U.S. Representative Paul Tonko (D-N.Y.) introduced his own climate change plan today in the hopes of attracting bipartisan support, including those in the GOP reluctant to embrace any sort of climate plan.

Tonko is the chairman of the House Energy and Commerce subcommittee on Environment & Climate Change. He introduced his plan at the Climate Leadership Conference in Baltimore today, telling the Washington Examiner his “doable” proposal was developed in 18 months.

Tonko calls his plan, which he’s posted on his website, “A Framework for Climate Action in the U.S. Congress.” In the plan’s introduction, he says “no options should be off the table.” The plan is said to reflect “extensive conversations with Members of Congress and stakeholders.” Tonko’s framework has nine main points:

  1. Adopt Science-Based Targets for Greenhouse Gas Neutrality by Mid-Century
  2. A Clean U.S. Economy Must Be Strong, Competitive, and Fair
  3. Climate Action Should Invest in America’s Future
  4. Climate Action Should Deliver a Just & Equitable Transition
  5. Climate Action Should Protect Low-Income Households
  6. Climate Action Should Strengthen Community Resilience to Better Withstand New Climate Realities
  7. Climate Action Should Empower State, Local, Tribal, and Territorial Governments
  8. Climate Action Should Avoid Harm to First Movers
  9. Climate Action Should Create Stable and Predictable Policies

Tonko also mentioned carbon pricing — which we’ve written about at length before. He told the Washington Examiner,

“There needs to be a longer, deliberate debate and discussion about putting a price on carbon because carbon pollution today is free, and there is a cost to society of that on public health, public safety, and national security.”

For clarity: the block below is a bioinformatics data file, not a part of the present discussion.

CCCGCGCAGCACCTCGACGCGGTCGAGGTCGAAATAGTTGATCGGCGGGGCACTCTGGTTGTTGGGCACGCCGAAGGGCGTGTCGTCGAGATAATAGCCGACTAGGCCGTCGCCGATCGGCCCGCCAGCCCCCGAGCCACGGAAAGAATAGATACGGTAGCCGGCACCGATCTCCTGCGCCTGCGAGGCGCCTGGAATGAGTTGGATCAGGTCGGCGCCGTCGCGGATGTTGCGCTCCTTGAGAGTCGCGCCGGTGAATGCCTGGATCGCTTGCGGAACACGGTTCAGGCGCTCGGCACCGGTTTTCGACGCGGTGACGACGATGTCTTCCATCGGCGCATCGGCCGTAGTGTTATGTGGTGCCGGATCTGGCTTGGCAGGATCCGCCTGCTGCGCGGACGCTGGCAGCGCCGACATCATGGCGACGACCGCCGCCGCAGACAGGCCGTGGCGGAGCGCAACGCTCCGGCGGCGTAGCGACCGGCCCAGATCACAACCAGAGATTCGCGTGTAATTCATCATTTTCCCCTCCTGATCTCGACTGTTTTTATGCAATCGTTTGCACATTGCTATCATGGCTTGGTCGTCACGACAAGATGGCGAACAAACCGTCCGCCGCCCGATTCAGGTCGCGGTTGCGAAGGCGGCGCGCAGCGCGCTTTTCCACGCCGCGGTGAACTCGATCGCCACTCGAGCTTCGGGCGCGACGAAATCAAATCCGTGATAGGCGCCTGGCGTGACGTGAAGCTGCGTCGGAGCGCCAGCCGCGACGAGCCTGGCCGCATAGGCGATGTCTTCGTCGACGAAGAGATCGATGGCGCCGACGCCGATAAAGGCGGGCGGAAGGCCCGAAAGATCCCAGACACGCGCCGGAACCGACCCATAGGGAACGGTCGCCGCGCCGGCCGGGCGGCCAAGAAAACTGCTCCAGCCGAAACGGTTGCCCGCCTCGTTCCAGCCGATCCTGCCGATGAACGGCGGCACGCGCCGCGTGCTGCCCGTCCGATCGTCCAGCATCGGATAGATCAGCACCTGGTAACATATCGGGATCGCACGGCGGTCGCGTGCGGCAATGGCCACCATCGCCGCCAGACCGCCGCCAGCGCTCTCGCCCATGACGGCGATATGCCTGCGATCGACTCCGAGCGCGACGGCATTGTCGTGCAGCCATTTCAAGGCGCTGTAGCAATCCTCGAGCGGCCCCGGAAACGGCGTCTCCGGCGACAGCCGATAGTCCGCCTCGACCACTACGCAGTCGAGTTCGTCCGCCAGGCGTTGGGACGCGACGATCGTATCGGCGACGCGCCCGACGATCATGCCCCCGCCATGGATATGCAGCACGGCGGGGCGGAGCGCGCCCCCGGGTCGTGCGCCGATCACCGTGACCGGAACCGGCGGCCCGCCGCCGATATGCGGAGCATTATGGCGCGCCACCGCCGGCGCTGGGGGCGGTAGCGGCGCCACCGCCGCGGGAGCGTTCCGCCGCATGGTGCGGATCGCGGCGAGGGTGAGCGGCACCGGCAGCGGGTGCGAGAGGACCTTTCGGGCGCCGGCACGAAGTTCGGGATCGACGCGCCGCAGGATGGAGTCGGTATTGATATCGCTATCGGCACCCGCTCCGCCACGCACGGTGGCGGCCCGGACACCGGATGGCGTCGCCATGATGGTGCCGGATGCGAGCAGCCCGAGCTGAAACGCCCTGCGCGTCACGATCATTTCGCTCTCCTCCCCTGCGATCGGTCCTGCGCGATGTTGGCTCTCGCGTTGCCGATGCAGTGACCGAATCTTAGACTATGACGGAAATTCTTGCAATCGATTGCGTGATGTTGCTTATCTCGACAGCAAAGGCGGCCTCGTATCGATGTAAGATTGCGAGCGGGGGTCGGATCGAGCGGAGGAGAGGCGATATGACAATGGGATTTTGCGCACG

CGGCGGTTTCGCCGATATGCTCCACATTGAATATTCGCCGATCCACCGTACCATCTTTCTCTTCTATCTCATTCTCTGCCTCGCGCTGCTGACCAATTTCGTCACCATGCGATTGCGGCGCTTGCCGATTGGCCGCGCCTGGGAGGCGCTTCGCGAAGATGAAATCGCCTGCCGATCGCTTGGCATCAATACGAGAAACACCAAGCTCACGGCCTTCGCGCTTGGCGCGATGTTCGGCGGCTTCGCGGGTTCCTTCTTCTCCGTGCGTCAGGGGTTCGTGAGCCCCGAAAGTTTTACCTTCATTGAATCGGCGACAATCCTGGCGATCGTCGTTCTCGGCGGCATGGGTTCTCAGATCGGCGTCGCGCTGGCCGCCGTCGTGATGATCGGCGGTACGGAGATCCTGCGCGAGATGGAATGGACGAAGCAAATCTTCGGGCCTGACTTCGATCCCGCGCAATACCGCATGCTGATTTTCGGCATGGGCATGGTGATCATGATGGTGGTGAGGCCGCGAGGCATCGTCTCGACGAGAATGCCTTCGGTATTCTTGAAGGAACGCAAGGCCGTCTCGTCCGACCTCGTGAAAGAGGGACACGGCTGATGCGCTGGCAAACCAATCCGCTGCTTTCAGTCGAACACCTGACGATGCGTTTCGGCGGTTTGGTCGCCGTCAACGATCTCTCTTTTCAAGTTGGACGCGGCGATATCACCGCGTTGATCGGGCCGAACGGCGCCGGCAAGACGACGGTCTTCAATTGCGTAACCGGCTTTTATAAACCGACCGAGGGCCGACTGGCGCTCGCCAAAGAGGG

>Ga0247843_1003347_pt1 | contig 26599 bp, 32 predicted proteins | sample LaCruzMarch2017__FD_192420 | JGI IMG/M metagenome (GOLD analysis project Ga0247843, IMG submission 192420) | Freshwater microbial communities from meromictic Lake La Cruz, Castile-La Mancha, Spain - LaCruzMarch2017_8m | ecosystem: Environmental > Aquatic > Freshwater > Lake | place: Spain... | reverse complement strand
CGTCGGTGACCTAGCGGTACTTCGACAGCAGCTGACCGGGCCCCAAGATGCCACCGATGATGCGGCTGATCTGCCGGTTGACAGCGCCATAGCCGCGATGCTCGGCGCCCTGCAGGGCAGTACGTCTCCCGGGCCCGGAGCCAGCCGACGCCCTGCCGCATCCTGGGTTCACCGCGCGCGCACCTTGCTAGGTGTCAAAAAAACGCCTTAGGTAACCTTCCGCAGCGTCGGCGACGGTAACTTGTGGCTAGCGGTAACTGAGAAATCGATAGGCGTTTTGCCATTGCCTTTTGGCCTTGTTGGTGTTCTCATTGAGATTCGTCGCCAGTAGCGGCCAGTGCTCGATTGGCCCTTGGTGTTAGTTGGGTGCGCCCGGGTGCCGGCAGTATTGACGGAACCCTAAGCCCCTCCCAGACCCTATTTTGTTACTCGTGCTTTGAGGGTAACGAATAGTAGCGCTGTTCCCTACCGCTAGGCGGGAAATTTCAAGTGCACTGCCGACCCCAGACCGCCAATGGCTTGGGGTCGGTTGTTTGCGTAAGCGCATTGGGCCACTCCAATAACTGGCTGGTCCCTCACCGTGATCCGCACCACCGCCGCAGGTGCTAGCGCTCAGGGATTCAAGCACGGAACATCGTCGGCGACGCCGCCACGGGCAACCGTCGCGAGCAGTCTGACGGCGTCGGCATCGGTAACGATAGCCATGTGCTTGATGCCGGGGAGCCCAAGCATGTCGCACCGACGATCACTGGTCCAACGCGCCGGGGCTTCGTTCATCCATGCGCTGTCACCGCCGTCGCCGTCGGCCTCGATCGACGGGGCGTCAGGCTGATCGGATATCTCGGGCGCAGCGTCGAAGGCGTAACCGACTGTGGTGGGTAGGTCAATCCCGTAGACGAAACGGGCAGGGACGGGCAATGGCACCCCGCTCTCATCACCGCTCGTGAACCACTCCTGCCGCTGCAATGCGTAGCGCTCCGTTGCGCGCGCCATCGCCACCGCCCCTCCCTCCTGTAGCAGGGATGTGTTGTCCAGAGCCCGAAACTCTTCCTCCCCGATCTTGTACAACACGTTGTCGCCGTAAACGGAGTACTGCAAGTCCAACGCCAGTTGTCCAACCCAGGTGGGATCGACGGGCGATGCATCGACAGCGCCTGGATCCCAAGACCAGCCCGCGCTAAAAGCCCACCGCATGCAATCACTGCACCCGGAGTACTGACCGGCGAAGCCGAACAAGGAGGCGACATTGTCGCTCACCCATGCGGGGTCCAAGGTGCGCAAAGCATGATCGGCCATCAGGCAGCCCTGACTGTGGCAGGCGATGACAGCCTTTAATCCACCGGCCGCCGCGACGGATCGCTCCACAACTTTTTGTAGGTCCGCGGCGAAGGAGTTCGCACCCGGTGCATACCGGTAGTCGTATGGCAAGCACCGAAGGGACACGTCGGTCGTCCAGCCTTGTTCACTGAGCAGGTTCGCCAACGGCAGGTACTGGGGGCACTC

Vs. Green New Deal

Tonko’s plan is bound to be compared to the Green New Deal. He said his plan is “complementary” with the Green New Deal, which he did not co-sponsor.

Both plans are frameworks at this point, and the Green New Deal is more ambitious in its goals. The biggest concrete difference between the two may be seen in their goals for net-zero emissions. Tonko’s plan seeks greenhouse gas neutrality by 2050, while the Green New Deal seeks the same goal by 2030.

On the same day the Green New Deal was unveiled, environmental activists protested at Tonko’s Albany office. As the Legislative Gazette reported, they sought his support for the Green New Deal, and were upset that Tonko was “the only New York Democrat who voted against HR 3671, the Off Fossil Fuels Act.” That bill would have set a goal for 100 percent clean energy by 2035.

Electrek’s Take

This feels like yet another attempt from a Democrat to take a more moderate path in the hopes of grabbing some Republican support. Where has that gotten us? Tonko even walked back his carbon pricing quote a bit, saying it may not be realistic due to Republican opposition — that doesn’t say much about his conviction.

Maybe there’s a chance Republicans seize upon this as more palatable as they aspire to dump the Green New Deal. But chances are just as good that we don’t hear much about this plan at all beyond today.


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